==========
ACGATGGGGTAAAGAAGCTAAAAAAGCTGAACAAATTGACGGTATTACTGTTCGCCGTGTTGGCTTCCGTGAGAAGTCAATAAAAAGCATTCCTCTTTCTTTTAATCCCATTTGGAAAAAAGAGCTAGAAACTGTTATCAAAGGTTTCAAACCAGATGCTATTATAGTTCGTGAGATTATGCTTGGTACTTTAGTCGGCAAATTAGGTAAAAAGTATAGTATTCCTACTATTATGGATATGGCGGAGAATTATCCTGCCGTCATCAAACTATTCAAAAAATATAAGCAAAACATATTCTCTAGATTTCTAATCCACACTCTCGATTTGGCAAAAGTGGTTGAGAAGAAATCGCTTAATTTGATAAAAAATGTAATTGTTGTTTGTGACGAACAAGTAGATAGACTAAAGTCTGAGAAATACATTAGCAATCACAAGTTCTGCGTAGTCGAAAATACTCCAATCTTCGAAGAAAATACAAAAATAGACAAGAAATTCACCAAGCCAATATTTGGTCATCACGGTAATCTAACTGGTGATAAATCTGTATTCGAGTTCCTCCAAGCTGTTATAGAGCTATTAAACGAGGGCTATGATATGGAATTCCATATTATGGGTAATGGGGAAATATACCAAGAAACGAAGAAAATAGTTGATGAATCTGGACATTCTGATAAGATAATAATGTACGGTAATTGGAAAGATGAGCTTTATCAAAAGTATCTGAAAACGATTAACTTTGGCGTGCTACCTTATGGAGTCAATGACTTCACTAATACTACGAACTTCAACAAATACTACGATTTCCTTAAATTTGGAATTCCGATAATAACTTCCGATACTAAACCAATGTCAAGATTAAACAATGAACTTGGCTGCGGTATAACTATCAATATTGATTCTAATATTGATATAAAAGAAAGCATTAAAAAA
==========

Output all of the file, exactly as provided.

ACGATGGGGTAAAGAAGCTAAAAAAGCTGAACAAATTGACGGTATTACTGTTCGCCGTGTTGGCTTCCGTGAGAAGTCAATAAAAAGCATTCCTCTTTCTTTTAATCCCATTTGGAAAAAAGAGCTAGAAACTGTTATCAAAGGTTTCAAACCAGATGCTATTATAGTTCGTGAGATTATGCTTGGTACTTTAGTCGGCAAATTAGGTAAAAAGTATAGTATTCCTACTATTATGGATATGGCGGAGAATTATCCTGCCGTCATCAAACTATTCAAAAAATATAAGCAAAACATATTCTCTAGATTTCTAATCCACACTCTCGATTTGGCAAAAGTGGTTGAGAAGAAATCGCTTAATTTGATAAAAAATGTAATTGTTGTTTGTGACGAACAAGTAGATAGACTAAAGTCTGAGAAATACATTAGCAATCACAAGTTCTGCGTAGTCGAAAATACTCCAATCTTCGAAGAAAATACAAAAATAGACAAGAAATTCACCAAGCCAATATTTGGTCATCACGGTAATCTAACTGGTGATAAATCTGTATTCGAGTTCCTCCAAGCTGTTATAGAGCTATTAAACGAGGGCTATGATATGGAATTCCATATTATGGGTAATGGGGAAATATACCAAGAAACGAAGAAAATAGTTGATGAATCTGGACATTCTGATAAGATAATAATGTACGGTAATTGGAAAGATGAGCTTTATCAAAAGTATCTGAAAACGATTAACTTTGGCGTGCTACCTTATGGAGTCAATGACTTCACTAATACTACGAACTTCAACAAATACTACGATTTCCTTAAATTTGGAATTCCGATAATAACTTCCGATACTAAACCAATGTCAAGATTAAACAATGAACTTGGCTGCGGTATAACTATCAATATTGATTCTAATATTGATATAAAAGAAAGCATTAAAAAA